F1 season-opener set to be postponed as Covid-19 continues to wreak havoc

The 2021 season-opening Australian Grand Prix looks set to be rescheduled to later in the year due to the Covid-19 pandemic and a tightening of local quarantine rules.

The Melbourne showdown is currently due to take place on March 21, though tickets for the race at Albert Park have yet to go on sale.

However, with the Covid-19 crisis continuing to wreak havoc all over the globe, it appears that the traditional curtain-raiser will have to be moved.

A Formula One spokesman, asked on Monday about the likelihood of a postponement, said the sport looked forward to racing again in March.

He did not specify where, with Bahrain's Grand Prix also scheduled for March.

"In 2020 we proved that we could return to racing safely and delivered what many thought was impossible in March," he said. "We have set out our 2021 calendar and look forward to the return of F1 in March this year."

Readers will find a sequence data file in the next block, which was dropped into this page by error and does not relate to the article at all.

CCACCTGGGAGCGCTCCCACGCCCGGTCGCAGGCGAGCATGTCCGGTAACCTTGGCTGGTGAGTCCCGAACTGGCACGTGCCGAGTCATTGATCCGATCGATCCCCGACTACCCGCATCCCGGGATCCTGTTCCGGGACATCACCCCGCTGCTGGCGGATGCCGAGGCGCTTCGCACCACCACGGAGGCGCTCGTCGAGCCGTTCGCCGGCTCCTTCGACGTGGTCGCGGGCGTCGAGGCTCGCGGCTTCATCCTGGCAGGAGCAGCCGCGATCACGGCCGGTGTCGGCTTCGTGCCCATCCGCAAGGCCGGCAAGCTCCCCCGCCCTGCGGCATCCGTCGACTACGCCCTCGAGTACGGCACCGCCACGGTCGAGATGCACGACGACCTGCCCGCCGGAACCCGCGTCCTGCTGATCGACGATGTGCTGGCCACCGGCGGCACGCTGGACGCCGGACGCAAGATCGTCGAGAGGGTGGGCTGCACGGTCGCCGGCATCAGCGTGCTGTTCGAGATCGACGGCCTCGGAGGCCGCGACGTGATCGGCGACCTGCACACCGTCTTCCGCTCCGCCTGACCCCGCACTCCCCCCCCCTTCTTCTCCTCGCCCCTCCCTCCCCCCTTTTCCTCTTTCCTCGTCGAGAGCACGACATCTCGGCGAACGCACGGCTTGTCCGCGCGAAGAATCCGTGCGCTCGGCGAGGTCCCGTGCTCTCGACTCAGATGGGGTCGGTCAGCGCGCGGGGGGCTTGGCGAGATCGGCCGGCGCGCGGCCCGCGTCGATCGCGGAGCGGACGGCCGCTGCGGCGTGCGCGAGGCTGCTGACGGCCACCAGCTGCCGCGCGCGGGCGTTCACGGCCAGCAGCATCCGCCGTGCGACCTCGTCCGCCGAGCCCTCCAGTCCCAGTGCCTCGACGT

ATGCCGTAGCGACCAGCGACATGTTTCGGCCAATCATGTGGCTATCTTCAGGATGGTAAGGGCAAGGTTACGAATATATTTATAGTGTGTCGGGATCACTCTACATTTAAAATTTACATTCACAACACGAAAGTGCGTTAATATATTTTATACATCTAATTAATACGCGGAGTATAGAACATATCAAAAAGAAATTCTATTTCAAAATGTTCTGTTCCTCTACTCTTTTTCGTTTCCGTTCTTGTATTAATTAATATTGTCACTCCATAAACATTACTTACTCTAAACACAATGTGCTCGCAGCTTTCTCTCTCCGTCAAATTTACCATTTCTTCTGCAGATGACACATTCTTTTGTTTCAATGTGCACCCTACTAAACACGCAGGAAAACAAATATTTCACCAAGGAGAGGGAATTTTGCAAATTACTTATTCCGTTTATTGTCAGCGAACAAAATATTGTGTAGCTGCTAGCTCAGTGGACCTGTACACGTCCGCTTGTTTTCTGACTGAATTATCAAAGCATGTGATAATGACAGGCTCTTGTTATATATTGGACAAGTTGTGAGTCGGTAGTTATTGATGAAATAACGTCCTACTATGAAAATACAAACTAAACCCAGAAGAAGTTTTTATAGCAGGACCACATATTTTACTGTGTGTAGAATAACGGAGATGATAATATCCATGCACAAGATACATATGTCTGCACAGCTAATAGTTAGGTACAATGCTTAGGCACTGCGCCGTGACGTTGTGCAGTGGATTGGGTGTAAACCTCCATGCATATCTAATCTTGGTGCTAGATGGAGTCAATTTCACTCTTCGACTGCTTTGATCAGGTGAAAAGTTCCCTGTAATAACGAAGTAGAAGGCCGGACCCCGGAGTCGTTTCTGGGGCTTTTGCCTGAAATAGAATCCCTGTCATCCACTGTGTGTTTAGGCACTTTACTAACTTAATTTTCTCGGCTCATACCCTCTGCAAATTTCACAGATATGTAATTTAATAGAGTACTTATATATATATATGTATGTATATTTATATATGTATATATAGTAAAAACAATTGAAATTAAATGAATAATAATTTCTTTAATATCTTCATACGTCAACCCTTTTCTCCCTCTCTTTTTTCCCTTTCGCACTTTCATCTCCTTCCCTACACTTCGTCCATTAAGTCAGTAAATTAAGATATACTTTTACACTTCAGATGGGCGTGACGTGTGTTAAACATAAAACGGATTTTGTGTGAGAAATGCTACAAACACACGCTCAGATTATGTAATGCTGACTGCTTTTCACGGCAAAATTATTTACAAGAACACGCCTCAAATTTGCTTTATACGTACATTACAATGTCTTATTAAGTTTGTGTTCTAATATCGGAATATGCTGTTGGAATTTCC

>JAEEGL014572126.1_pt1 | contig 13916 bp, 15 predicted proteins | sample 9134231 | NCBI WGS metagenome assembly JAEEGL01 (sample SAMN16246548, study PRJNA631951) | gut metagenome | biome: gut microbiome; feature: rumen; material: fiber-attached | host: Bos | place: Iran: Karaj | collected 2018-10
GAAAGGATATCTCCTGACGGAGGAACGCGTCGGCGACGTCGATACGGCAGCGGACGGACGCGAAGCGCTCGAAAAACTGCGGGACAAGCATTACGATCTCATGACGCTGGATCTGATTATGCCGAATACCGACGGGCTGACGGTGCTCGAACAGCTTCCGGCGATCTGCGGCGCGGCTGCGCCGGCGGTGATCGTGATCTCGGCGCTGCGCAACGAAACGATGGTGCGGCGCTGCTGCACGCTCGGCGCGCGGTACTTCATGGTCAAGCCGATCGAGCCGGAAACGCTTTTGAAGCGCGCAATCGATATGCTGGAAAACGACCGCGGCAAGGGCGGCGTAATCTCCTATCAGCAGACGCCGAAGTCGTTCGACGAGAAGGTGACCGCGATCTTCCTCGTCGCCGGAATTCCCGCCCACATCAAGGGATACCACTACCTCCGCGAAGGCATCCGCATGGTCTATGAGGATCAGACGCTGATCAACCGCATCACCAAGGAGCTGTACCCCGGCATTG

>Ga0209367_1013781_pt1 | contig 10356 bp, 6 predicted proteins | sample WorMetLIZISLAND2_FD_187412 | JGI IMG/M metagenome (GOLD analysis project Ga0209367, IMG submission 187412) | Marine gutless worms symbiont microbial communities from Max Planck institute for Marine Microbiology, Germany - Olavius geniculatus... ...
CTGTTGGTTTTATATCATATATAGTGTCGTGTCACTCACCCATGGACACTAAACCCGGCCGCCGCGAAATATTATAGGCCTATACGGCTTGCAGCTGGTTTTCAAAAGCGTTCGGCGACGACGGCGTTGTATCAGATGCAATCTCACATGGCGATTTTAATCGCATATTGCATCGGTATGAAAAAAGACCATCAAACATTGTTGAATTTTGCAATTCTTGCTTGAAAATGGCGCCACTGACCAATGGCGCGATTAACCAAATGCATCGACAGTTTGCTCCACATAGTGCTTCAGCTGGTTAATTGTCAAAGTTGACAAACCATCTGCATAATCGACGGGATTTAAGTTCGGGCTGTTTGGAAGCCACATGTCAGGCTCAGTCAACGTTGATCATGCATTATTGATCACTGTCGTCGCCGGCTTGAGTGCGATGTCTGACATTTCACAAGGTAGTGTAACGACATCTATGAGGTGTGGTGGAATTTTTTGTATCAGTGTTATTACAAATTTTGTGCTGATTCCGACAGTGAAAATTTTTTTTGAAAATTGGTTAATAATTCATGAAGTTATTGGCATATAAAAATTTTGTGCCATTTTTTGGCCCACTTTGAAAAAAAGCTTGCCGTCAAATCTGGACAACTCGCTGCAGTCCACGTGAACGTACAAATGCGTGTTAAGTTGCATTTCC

Local organisers in Melbourne were not immediately available for comment but various reports said a postponement, rather than a cancellation for the second year in a row, was likely to be announced later in January.

Construction work to erect fences and grandstands around the temporary street circuit would normally start by the end of the month.

Last year's Australian grand prix was called off, only hours before first practice was due to start at the Albert Park street circuit, when a McLaren team member tested positive to the virus.

The season eventually started in Austria in July, with the calendar heavily rescheduled and reduced from an original record 22 races to 17 in Europe and the Middle East.

Bahrain's Sakhir circuit, which is due to host round two on March 28, ended up hosting two races at the end of November and in early December.

Teams, drivers and travelling media had to test negative before travelling and again on arrival, with a short quarantine until the results were known.

Mercedes driver Lewis Hamilton, Britain's seven-time world champion, missed the second race at Sakhir after testing positive for the virus.

Melbourne would involve a far longer period of mandatory isolation.

Hundreds of top tennis players, expected to arrive in Melbourne in mid-January, will have to spend 14 days in quarantine before the Feb. 8-21 Australian Open.

Seven of Formula One's 10 teams are based in England, where cases are surging due to a highly infectious new variant of the coronavirus. Many countries have shut their borders to travellers from Britain.

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